Official Advanced Dungeons & Dragons Players Handbook (by Gary Gygax)

1st Edition and far from mint condition

I collected all my role playing books and paraphernalia and put them on a shelf for no good reason at all. I remembered playing these at around the same age my son is now. I remembered how many hours, days and weeks of fun I had inventing things for me and my friends to do. Couldn’t find my Players Handbook, though. I figured at one point or another I had loaned it out to someone or it got lost in the shuffle. At one panicked point I thought I got really drunk one night and sold them to my friend’s brother.

Last night, I found it on the floor of my son’s room. He’d been reading it. I guess he lost interest. He enjoys other role playing games. Mostly battle based games like Warhammer 40K. But apparently not AD&D.

I’ve gone through a phase of researching the best game for him to play. I’ve already written about that. I couldn’t land on which one to use. There are so many. I went back and forth with the idea to write my own but it’s so much work. But it’s not the worst idea. And besides – I’ve said it before and I’ll say it again – I like my polyhedral dice. They’re pretty.

So I got to thinking about some game systems use the probability of polyhedral dice to influence actions in a game.

There are 36 possible outcomes from rolling two six sided dice (2d6). For example, 9 can happen 4 times from rolling two dice. You can get it by rolling 3+6, 4+5, 5+4, or 6+3. So, 4/36 is 0.1111… or about 11%.

The number 3, on the other hand, can only be rolled two ways 1 + 2 and 2 + 1. Which is a probability of .0556 or 5.56%.

For all the years I’ve played, never have I ever put this math into consideration or asked myself if there was hard gaming math behind any of the games I played.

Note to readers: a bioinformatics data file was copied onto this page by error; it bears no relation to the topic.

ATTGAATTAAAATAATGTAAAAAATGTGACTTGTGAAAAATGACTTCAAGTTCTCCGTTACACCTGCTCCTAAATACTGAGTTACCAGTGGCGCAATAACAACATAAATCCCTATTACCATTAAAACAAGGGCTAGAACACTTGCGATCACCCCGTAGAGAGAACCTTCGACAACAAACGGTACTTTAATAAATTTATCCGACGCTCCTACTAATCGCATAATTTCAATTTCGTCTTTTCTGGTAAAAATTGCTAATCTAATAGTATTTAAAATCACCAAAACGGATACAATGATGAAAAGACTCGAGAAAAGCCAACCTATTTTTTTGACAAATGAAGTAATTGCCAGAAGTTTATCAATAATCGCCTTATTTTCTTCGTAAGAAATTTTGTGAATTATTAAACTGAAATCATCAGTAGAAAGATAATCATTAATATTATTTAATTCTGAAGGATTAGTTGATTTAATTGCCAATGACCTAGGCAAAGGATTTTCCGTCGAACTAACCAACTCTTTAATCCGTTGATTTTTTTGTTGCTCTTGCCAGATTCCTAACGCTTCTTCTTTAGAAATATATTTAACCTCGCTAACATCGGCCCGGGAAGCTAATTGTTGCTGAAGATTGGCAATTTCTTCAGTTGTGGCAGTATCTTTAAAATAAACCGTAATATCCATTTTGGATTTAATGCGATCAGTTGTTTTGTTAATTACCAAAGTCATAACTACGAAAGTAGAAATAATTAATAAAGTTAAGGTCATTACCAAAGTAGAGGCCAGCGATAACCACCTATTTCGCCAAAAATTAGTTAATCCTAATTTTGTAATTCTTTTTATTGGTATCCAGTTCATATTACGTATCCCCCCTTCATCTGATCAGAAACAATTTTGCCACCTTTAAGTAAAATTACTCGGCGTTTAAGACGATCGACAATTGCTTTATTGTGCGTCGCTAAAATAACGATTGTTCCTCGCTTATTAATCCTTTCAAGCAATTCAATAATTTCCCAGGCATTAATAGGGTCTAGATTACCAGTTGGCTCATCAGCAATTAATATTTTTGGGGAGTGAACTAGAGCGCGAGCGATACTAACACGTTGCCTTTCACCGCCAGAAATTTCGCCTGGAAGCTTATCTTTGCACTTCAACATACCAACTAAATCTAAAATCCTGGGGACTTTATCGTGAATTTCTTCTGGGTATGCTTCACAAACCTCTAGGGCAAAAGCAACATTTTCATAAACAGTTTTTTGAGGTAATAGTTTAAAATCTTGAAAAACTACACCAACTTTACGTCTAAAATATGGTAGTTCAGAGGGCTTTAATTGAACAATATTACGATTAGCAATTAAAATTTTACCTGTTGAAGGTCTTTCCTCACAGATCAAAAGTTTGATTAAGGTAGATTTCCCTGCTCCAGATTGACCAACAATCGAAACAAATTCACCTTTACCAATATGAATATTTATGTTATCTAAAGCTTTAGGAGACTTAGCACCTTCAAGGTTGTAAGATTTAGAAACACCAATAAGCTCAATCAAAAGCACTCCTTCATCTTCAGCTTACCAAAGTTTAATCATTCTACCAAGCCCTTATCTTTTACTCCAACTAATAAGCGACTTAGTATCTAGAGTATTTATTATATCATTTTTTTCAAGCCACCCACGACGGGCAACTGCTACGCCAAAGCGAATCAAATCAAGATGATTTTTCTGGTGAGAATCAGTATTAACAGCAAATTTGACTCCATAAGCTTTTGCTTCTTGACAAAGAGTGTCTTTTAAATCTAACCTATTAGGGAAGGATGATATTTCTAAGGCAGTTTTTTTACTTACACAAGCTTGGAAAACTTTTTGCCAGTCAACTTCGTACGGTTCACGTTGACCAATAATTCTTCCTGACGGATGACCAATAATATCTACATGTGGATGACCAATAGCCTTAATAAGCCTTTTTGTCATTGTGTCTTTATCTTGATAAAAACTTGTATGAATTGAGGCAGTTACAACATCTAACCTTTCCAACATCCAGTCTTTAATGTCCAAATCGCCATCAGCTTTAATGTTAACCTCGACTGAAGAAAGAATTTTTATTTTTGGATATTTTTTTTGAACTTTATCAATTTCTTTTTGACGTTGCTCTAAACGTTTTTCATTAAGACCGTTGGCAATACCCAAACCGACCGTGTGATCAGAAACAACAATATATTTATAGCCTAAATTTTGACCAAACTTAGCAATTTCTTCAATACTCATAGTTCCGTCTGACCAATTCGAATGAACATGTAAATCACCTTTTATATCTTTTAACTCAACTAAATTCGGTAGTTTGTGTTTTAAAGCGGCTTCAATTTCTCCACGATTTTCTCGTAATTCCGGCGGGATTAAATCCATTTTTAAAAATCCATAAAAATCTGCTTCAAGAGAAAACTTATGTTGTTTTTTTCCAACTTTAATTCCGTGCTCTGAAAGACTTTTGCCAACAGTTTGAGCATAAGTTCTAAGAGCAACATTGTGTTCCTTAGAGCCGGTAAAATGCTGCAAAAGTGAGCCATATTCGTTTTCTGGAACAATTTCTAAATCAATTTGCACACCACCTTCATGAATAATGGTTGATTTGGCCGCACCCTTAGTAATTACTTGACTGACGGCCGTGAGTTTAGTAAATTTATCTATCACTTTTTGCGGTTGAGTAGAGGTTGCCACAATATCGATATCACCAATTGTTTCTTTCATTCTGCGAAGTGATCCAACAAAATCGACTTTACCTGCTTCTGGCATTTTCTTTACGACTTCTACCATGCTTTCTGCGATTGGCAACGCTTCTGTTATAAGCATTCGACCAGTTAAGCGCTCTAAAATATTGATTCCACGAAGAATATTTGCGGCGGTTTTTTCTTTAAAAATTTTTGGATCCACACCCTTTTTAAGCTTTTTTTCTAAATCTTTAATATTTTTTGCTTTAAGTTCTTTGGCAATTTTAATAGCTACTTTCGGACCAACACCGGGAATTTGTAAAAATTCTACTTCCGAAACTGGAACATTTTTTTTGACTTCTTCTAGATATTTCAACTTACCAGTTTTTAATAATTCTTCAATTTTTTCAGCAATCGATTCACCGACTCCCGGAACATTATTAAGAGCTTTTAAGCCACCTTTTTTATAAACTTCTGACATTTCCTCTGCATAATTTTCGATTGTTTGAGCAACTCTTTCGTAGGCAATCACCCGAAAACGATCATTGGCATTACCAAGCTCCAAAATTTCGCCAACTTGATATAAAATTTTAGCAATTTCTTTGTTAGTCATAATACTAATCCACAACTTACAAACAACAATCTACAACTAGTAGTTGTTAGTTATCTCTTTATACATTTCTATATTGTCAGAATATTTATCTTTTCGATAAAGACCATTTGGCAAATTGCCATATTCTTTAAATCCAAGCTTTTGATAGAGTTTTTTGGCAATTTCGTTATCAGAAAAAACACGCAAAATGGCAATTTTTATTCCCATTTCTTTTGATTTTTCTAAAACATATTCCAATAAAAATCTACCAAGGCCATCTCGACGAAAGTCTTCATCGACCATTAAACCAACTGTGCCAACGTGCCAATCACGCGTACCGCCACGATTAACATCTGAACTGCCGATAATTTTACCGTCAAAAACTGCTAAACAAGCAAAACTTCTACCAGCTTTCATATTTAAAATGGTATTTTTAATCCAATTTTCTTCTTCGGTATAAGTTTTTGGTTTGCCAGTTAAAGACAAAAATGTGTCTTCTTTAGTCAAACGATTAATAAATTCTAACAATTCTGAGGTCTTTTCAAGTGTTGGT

As I lay in bed this morning, nursing a headache that probably was created by my first doses of Sertraline (Zoloft is what it’s generally called – who comes up with these names? Is there a system for that?) I started to wonder about all of these things and came up with a table of abilities for a character not much different than the one Gygax set out in his Player’s Handbook.

You have physical (Strength, Agility and Health) and mental (Intelligence, Wisdom, Character). There are 3 categories it applies to – Attack, Defence, and Feats. Based on your score you have ability modifiers for each. The skills you can acquire are based on the combined mental score. The acts you can perform are based on your combined physical score (say, a gymnastics move) or the individual score. I’m not breaking new ground here – all games systems do that.

But I’ve never seen one with a single table to define them all.

I think what I’ll do now and just keep on whittling away at it and see what I come up with.

What’s inspiring me is the thought of sitting with my son and rolling up a character and running a one-off adventure. We’ve played short games for a couple of hours each but like the Player’s Handbook on the floor of his room, he lost interest. My goal is a one-page gaming system that inspires him to want to play more.

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